After the fellowship, I needed a job, and I knew that I didn’t want to do anything else besides science and engineering. So, I asked Tony and Michelle to stay with the research group to continue the research I started. That summer, I also got accepted to Penn Valley Community College to pursue my associate in computer science instead of continuing my junior and senior years of high school.

In 2014, after I graduated from high school and received my associate in computer science, I realized it was time to decide where I should spend my next four years of my life for another degree. I applied to a lot of colleges and got accepted to the University of California, Davis, my dream school. I had to do a lot of thinking.

I thought to myself that if I go to a different school, I might have to start all over again. One thing that resonated and influenced my decision was when Tony told me, “It is most important that you go to a school where the teachers care and the students you are surrounded by push you to be better.”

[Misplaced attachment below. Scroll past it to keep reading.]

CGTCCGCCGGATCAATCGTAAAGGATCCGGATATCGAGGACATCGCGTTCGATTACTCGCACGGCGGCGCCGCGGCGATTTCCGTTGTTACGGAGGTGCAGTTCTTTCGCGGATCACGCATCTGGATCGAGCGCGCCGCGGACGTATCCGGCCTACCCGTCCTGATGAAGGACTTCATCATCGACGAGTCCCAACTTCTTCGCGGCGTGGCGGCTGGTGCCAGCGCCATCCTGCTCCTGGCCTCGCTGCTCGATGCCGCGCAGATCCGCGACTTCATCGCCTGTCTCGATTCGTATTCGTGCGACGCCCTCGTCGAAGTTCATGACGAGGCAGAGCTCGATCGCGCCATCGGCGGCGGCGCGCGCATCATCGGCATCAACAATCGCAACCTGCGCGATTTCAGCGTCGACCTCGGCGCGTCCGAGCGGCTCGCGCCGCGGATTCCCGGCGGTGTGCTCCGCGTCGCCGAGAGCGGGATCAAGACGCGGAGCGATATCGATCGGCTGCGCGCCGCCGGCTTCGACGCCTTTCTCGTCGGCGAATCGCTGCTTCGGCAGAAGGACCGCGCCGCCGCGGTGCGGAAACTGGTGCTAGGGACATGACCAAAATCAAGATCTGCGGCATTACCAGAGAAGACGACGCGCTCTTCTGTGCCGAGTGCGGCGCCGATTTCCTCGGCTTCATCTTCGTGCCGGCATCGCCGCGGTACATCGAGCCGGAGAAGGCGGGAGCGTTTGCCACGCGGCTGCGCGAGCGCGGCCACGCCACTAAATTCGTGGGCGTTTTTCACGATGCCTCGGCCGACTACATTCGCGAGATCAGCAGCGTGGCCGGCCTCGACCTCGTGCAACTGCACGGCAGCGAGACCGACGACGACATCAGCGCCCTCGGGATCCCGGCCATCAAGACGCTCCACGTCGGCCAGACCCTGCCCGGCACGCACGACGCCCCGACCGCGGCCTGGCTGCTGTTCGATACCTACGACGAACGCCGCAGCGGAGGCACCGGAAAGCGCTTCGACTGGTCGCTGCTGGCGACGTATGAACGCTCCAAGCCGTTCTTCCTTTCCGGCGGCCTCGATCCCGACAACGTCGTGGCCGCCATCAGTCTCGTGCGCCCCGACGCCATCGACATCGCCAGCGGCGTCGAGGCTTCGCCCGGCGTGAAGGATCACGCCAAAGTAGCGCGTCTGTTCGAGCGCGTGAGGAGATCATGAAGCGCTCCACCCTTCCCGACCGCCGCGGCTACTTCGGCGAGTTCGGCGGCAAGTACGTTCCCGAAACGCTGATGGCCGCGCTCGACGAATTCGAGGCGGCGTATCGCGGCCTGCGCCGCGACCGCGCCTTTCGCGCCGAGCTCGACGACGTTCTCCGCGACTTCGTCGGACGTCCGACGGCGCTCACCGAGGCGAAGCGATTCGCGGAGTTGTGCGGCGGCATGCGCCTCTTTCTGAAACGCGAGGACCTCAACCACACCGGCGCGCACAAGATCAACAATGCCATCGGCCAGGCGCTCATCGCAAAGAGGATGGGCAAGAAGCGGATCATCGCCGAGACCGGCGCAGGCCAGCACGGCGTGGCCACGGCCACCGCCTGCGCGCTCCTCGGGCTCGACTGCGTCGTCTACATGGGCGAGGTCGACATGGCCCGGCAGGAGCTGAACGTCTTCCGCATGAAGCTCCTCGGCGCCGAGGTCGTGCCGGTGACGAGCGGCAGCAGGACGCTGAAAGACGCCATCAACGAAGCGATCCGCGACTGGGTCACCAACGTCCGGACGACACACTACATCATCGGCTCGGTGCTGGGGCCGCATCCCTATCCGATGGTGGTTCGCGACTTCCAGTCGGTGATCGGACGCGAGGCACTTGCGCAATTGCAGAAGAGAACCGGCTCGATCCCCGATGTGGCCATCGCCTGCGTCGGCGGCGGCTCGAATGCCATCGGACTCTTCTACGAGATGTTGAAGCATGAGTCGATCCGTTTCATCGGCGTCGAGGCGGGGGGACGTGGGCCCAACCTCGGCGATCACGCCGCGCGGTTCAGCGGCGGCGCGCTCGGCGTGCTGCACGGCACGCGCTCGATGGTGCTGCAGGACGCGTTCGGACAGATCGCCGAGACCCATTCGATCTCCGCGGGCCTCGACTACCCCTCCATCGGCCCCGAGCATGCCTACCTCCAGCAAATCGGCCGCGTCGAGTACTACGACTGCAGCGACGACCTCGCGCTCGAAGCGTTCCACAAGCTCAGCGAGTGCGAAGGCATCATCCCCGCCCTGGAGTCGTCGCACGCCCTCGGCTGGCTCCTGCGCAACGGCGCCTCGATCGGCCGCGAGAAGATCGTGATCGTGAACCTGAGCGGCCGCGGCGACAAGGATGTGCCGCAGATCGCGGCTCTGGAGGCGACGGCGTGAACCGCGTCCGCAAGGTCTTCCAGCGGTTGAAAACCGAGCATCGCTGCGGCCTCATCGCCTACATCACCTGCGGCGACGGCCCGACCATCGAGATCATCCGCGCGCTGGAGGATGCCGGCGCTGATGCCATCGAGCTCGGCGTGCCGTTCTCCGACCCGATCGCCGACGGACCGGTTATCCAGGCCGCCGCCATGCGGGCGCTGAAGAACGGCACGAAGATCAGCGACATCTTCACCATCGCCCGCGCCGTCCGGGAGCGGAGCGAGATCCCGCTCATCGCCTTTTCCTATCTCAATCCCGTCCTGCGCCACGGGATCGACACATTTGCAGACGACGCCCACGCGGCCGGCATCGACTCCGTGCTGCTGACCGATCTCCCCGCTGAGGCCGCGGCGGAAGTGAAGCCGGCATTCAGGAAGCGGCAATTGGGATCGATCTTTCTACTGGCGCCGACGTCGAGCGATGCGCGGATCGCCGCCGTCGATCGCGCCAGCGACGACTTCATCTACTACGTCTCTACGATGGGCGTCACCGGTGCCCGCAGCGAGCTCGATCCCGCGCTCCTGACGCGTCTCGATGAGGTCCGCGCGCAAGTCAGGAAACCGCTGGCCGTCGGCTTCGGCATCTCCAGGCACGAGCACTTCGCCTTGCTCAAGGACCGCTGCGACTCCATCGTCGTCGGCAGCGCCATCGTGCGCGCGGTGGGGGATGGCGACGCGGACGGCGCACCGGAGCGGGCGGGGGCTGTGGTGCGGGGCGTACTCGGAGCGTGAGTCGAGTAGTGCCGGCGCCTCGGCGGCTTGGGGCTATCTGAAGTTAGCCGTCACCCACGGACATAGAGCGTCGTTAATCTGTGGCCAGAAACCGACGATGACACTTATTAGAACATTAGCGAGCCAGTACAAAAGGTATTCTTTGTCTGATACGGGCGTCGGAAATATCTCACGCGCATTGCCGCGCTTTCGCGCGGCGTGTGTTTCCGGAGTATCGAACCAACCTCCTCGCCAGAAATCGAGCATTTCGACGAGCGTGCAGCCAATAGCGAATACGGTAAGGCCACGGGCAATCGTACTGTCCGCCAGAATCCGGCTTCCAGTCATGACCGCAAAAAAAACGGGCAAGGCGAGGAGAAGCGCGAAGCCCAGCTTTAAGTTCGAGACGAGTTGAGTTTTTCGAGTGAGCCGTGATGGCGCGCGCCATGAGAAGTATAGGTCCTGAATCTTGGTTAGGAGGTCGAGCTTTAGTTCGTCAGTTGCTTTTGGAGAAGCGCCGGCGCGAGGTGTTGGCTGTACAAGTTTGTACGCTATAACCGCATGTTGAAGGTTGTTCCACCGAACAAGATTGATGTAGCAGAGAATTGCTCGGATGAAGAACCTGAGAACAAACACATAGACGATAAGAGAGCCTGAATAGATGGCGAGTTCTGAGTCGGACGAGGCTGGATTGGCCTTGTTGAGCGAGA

Thuong Nguyen


What’s your favorite part about being a mentor?

Caruso: It’s when the mentee and I have come full circle. It is only after failure, and success, and re-evaluation of one’s dreams, and asking the hard questions, that one begins to understand how much they don’t know – and how great it is to be in a position to know how to seek the answers.

The biggest changes I’ve observed in Thuong are his ability to foreshadow complex problems and begin to formulate mitigating strategies or to ask for help before putting himself or the project at risk. This is a distinct, mature and major change from five years ago, when he started with us as a high school student.

How has Professor Caruso challenged you?